• Plant wildflower seeds from October until Thanksgiving. We also like sprinkling seeds of poppies, california poppies, larkspurs, cilantro, and arugula. Getting all these established in your landscape is fun because they'll self-seed and you'll see them pop up again and again.

  • Plant winter cover crops. We like red clover.

  • This is a great time to plant onion seeds (if growing onions from sets, you can wait a few months).

  • mid October - November is ideal for garlic bulbs.

November throughout Winter

  • Continue succession planting cool-season veggies mentioned above. Fall is also the best time to plant perennials, trees, and shrubs

Some Tips for Extending Your Growing Season:

Understand the killing temperature for different vegetables

Also, observe the plants in your garden and how they respond to freezing temperatures. Here and Here is some information about the winter hardiness of different vegetables. And here is part 1 and part 2 of our garden assessment after the craziest year we've had on record so far (snowpocalypse 2021). This is all helpful information, but just like "days to maturity," killing temperatures vary a lot from garden to garden. Stronger plants grown in rich, healthy, well-mulched soil are much more resilient. Plants grown in the ground as opposed to raised beds also survive lower temperatures because their root system is below ground. Acclimation also plays a huge role in whether or not plants survive a freeze. In years where we have a good cold period before a freeze, frost-hardy vegetables will have a chance to acclimate to cold conditions and will likely bounce back from a freeze. But if we have one of those years where it's endlessly hot and then abruptly cold, well, time to get your frost covers ready.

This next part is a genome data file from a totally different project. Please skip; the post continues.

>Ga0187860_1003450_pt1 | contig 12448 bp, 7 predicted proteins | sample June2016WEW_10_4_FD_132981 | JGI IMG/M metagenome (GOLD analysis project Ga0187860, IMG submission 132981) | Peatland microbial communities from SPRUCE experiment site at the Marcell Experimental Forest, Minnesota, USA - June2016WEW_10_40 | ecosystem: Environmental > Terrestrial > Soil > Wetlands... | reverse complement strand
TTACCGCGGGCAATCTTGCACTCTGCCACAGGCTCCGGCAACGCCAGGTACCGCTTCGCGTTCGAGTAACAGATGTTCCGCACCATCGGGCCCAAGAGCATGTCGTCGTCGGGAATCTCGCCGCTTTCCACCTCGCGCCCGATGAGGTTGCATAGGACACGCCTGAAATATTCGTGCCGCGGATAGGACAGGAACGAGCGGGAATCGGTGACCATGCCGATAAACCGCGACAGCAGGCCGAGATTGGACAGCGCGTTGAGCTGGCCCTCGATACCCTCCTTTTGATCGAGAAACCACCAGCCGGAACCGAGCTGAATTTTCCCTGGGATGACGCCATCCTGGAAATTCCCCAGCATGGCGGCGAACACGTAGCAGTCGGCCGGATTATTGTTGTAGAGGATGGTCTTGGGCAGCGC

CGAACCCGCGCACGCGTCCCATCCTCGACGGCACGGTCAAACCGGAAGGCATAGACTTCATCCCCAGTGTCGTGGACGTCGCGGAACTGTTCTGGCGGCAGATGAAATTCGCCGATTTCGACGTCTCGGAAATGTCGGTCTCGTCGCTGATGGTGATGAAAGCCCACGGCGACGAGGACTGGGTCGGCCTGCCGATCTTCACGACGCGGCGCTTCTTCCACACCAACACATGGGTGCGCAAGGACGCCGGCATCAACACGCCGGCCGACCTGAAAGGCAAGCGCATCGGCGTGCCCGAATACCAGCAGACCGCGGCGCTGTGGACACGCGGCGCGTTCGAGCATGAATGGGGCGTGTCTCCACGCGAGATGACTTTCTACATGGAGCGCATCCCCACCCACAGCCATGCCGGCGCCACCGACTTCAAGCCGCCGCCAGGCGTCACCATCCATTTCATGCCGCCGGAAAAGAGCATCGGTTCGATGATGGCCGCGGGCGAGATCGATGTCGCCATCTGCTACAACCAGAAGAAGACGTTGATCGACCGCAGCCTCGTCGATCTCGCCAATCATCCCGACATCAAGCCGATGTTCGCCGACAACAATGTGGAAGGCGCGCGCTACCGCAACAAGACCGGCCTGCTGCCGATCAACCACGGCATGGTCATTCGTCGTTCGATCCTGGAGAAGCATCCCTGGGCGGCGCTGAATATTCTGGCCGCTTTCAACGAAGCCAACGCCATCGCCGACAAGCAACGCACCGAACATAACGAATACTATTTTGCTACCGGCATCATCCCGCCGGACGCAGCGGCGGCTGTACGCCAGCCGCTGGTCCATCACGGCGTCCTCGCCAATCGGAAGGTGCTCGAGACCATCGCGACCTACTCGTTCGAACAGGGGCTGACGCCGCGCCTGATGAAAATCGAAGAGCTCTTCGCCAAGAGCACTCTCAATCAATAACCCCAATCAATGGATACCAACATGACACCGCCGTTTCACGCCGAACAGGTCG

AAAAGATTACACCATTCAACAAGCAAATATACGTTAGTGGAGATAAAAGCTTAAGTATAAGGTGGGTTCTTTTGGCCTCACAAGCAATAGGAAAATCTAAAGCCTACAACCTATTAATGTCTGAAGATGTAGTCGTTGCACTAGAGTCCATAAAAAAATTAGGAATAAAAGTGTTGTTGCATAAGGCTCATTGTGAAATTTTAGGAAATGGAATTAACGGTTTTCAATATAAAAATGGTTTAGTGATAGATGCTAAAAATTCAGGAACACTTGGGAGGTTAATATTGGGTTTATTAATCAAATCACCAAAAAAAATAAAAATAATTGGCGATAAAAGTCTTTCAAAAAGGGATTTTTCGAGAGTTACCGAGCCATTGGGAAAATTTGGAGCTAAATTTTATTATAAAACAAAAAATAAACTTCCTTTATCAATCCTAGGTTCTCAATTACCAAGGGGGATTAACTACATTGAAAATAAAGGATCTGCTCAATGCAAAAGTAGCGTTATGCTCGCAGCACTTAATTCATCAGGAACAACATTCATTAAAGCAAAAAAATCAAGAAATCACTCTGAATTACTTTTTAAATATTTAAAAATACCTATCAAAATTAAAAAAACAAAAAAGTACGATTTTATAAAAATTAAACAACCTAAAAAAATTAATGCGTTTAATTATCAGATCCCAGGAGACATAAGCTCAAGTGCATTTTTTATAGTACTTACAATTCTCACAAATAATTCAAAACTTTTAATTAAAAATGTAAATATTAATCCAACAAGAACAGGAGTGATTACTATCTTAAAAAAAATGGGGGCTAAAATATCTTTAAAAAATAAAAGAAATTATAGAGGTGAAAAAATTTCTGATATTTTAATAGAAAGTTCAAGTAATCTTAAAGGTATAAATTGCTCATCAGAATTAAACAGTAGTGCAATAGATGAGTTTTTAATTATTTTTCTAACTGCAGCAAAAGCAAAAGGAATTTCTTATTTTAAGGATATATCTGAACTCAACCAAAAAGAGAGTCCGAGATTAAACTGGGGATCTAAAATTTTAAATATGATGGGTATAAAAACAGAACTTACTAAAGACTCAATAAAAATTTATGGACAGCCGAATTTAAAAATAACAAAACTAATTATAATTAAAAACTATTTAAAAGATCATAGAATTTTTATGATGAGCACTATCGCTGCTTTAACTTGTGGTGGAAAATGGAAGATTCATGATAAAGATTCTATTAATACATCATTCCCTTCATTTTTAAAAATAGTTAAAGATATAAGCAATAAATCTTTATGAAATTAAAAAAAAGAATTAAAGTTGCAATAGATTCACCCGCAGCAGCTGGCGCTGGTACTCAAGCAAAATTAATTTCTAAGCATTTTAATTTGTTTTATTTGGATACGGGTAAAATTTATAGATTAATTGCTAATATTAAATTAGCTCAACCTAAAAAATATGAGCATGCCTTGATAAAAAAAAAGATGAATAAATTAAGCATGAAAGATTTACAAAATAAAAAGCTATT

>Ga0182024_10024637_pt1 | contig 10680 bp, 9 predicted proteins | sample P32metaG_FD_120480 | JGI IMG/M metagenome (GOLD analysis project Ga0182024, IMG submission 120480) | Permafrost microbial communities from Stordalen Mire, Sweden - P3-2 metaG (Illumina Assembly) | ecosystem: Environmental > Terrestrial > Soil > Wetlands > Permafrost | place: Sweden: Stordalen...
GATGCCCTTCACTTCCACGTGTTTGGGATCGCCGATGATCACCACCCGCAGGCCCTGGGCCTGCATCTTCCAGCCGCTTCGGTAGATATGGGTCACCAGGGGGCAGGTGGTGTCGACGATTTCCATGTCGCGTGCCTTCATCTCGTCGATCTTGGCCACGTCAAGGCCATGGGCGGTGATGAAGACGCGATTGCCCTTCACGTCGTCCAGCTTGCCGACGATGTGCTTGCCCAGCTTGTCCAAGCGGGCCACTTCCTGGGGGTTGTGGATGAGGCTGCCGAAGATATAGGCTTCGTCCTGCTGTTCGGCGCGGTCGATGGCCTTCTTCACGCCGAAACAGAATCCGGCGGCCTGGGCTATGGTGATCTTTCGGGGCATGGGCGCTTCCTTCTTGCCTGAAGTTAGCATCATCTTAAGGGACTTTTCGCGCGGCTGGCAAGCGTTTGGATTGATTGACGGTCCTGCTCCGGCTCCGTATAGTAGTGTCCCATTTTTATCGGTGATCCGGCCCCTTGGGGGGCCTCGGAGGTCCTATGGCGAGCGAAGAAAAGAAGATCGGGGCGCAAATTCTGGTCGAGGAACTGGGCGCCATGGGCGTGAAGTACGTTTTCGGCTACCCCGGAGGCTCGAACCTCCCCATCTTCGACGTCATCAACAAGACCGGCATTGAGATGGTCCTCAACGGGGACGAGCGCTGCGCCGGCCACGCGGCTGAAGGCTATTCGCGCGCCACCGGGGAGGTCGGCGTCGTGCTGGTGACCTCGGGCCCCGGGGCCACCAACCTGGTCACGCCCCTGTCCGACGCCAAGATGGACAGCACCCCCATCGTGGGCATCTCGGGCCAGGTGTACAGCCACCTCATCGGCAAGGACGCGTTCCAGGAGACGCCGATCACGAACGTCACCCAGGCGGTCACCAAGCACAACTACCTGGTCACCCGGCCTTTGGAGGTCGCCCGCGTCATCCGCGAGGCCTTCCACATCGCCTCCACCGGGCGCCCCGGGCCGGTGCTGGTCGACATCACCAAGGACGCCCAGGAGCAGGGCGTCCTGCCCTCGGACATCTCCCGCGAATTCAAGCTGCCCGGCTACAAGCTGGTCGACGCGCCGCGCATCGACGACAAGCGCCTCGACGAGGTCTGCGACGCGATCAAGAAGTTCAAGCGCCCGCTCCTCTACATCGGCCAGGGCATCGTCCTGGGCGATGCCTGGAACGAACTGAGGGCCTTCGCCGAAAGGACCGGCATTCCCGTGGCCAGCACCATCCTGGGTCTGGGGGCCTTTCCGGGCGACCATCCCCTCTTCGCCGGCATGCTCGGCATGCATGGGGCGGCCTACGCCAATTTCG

Have some sort of frost protection on hand

There's no telling what Mother Nature will do, so it's a good idea to consider how you'll protect your garden if an extreme freeze sweeps through. It's great to have hoops with row covers, frost blankets, and/or tarps that you can drape over and clamp on. You can makeshift the hoops with pvc, masonry wire, or repurposed old metal fencing. You can also use plastic storage bins, buckets, plastic lettuce tubs weighed down with bricks, jars, tomato cages laid on their sides with old shower curtains on top. Use what you have. That's what we do, and we always save much of our garden. You just want to keep the surface of the cover from touching the plants and you want to make sure the material touches the ground all around so the cold air can't get in. You're basically making a tent for your plants. If you have a bunch of young plants scattered around the garden, mason jars work great. And dumping a bunch of leaves on everything to help insulate works wonders!

Protect your Brassicas from Cabbage Worms

The main pest you'll have to deal with in your fall garden is cabbage worms, which eat brassica plants. Pest pressure won't be as intense once it gets properly cold. But when temperatures are warm, these guys can turn your garden into a hole-riddled mess in no time. Here are some of our tips for dealing with cabbage worms.

Aphids are another pest that'll turn up, but a blast of water is usually all that's needed to knock them off your leaves. A soapy water spray works too.

Also, don't forget that interplanting herbs and flowers helps a lot with pest control because many of these plants are host plants to beneficial insects like ladybugs and lacewings. Everything just works so much better when you treat your garden as an ecosystem.